Best way to repair and paint large metal roofgreenspun.com : LUSENET : Countryside : One Thread
I have been contracted to repair and paint the metal roof of a building 115 x 52 feet. It has some rust spots but has not rusted through. I am considering painting it with Rusteleum Primer and then Cool Seal. This is an important job and I need to do it correctly.
The metal is original to the building which was built in 1969 and has had virtually no repairs except for me fixing a couple of small leaks this year. If this job is not done soon though the rust will begin rusting all the way through and they will have major problems.
Since this is the newspaper building where my wife works for we want to make doubly sure this job is done well and correctly.
Roy the Handyman in Alabama
-- Roy in 'Bama (firstname.lastname@example.org), January 13, 2001
Even though you have the contract, I'd try to talk them into letting you completely replace the roof with the new 3' wide roofing sheets. The enamel is baked on, and they should last for many, many, many years if properly installed.
All they are doing with patching and painting is delaying the inevidable (sp?). As you noted, a single leak can cause major problems.
On my hay building I painted with the best roof paint I could find. It lasted less than a year before rust through. Neighbor had his spray coated by a local guy and is so far pleased with the results.
-- Ken S. in WC TN (email@example.com), January 13, 2001.
what about the mwetal sealer, like what is used on mobile homes,, that should add some years to the life,, as long as its not too steep
-- Stan (firstname.lastname@example.org), January 13, 2001.
Roy: All I can give you is my own experience. Several years ago I had a building with a galvanized, corregated roof. It was starting to rust thru the galvanizing. I replaced a few nails that had worked loose then simply coated the roof with Alumacoat, the same stuff thats used on mobile home roofs. Its not a forever fix but its relatively inexpensive and will last several years, especially, I'd think, if you primed the rust with Rustoleum as you suggested.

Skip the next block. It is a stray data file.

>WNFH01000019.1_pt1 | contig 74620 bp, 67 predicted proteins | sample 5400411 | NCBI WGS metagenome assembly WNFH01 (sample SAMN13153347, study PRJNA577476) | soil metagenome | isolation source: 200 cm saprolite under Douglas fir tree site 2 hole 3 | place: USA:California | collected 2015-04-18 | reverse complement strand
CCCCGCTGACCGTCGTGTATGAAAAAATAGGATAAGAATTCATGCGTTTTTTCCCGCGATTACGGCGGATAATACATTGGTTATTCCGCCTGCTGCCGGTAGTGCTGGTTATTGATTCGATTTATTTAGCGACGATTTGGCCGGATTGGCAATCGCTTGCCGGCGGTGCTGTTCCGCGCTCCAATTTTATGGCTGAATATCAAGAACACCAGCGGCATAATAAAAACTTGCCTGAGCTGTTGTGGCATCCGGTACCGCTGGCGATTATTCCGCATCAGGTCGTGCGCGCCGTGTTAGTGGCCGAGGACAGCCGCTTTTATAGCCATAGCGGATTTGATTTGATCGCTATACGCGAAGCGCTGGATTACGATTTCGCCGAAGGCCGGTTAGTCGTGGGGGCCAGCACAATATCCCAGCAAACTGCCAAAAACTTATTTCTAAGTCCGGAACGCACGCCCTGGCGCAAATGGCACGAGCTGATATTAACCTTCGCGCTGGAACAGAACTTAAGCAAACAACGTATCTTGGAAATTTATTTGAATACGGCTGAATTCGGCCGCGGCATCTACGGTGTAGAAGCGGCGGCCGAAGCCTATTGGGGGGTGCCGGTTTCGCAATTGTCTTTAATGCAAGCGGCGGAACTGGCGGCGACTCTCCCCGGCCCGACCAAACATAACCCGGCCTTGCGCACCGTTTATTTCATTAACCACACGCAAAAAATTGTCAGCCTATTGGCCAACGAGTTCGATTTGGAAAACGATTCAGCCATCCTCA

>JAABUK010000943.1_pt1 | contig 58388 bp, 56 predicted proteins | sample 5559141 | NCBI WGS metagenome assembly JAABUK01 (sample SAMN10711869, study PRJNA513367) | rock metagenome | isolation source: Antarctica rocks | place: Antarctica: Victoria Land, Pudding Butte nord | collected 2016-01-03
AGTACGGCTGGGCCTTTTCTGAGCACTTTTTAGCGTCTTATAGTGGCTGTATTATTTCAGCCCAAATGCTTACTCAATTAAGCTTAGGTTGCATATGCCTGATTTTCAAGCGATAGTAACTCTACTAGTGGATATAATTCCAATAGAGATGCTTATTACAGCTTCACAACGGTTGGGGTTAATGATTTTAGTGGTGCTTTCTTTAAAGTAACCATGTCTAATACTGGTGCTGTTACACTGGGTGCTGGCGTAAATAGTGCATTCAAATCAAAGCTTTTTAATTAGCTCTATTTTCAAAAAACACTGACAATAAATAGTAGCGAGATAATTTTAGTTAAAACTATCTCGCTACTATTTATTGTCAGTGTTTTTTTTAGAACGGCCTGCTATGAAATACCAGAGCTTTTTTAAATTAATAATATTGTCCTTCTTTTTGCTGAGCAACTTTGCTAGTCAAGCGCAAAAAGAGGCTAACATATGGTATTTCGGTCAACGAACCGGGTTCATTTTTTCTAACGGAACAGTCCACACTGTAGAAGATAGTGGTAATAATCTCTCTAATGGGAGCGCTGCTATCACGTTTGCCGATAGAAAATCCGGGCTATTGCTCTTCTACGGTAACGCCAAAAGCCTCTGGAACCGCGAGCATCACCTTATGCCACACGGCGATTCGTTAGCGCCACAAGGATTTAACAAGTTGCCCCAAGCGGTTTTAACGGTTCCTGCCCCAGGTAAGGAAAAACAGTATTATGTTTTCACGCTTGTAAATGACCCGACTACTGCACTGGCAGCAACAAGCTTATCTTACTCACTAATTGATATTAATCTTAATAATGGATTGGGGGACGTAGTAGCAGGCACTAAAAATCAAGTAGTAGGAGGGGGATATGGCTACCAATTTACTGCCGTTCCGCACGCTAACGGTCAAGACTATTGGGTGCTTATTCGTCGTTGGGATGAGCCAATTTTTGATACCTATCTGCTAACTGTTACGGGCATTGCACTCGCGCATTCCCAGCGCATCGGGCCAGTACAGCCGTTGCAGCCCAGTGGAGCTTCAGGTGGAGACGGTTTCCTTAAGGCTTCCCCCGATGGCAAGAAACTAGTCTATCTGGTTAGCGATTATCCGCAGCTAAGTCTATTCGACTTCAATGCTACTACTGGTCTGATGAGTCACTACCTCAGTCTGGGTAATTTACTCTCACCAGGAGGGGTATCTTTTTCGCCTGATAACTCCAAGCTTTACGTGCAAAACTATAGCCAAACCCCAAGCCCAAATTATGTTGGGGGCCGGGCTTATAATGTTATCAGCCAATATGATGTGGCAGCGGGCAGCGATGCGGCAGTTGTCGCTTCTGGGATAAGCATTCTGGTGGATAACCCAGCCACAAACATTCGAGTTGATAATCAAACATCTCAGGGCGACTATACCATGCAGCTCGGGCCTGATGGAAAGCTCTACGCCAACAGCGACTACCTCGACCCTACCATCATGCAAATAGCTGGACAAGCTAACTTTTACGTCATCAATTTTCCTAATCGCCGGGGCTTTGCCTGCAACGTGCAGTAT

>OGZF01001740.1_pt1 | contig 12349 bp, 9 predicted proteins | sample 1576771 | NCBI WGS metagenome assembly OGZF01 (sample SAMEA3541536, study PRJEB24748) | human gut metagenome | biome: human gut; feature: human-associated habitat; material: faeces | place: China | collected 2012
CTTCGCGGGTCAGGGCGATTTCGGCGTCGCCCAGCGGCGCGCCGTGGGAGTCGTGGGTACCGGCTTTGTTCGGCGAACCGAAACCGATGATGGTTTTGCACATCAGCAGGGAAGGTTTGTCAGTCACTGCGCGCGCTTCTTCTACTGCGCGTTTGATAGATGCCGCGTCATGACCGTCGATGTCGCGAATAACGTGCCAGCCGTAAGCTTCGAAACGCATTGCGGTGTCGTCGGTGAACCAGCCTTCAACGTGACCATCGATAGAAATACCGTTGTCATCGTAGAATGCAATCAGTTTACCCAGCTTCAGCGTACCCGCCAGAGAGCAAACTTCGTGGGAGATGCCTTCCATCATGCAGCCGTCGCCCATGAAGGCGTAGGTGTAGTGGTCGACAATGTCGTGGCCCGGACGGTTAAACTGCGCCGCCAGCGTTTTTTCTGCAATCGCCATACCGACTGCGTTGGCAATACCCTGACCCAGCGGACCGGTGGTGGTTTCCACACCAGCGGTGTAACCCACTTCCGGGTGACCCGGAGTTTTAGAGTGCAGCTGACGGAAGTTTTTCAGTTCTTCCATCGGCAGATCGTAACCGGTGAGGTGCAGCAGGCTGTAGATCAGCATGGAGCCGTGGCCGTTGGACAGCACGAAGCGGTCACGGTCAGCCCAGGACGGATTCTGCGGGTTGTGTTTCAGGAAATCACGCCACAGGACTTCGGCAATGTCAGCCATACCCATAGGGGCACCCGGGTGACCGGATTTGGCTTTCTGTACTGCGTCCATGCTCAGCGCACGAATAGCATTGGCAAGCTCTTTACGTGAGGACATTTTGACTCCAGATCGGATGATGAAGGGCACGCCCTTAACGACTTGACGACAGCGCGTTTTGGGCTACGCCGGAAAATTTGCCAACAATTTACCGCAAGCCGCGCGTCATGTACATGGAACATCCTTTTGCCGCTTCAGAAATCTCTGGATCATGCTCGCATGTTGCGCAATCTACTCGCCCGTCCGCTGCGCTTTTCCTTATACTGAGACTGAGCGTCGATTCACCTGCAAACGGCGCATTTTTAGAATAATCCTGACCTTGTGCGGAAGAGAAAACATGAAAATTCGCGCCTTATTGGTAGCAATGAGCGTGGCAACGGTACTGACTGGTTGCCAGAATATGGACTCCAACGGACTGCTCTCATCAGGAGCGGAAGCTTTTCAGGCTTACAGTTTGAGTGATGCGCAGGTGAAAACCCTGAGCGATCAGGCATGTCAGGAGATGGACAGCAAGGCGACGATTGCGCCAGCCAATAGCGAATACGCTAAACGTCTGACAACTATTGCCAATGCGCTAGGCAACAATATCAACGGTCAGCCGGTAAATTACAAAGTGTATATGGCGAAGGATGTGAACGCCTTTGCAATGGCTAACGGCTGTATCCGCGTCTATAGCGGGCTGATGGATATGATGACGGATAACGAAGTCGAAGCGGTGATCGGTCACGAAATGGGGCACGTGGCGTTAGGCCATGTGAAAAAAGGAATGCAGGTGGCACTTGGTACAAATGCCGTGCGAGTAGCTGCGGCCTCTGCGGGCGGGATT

Then there's the guys with the seamless rubber roof they spray on.
-- john leake (email@example.com), January 13, 2001.
It is quite likely that you will not be able to please these folks at all no matter what you do, especially if they are the original owners of the building.
They have waited for 32 years now, and are thinking 1969 prices for a fast paint job should fix everything. Anything that you give them above and beyond that is probably a waste of time on your part. Not many parts of a building can be ignored for 32 years and then get "quick fixed" by the local painter/handyman. I do not have any way to know what your bid price is, but I would bet it was rather low, and this is what they are looking for. I doubt that quality will imperss them much. Usually 120% for a nickel on the dollar is what these folks want.
Paint the roof. Make it look as good as you can. Get off the roof, and get paid. Then get gone as soon as possible, and yes the rust will pop through in a year of so. That is because it is rust, and it has been rust for the last 30 years or so (they know that). You however will be the bad guy who used that cheap paint that just washed off. So do the job, get paid, and get gone. Good luck.
-- Ed Copp (OH) (firstname.lastname@example.org), January 13, 2001.
I agree with John and Stan, you can use a silver mobile home roof paint or you can get the silver fibered roof paint, the latter will help fill any small holes where nails have come up. Also if you see any nails lifted up don't just hammer them back in, replace them with a nail which is a little longer and has a rubber washer, galvanized or aluminum. This fibered roof coating will adhere to the rusted material quite well. Fix any big holes in roof first.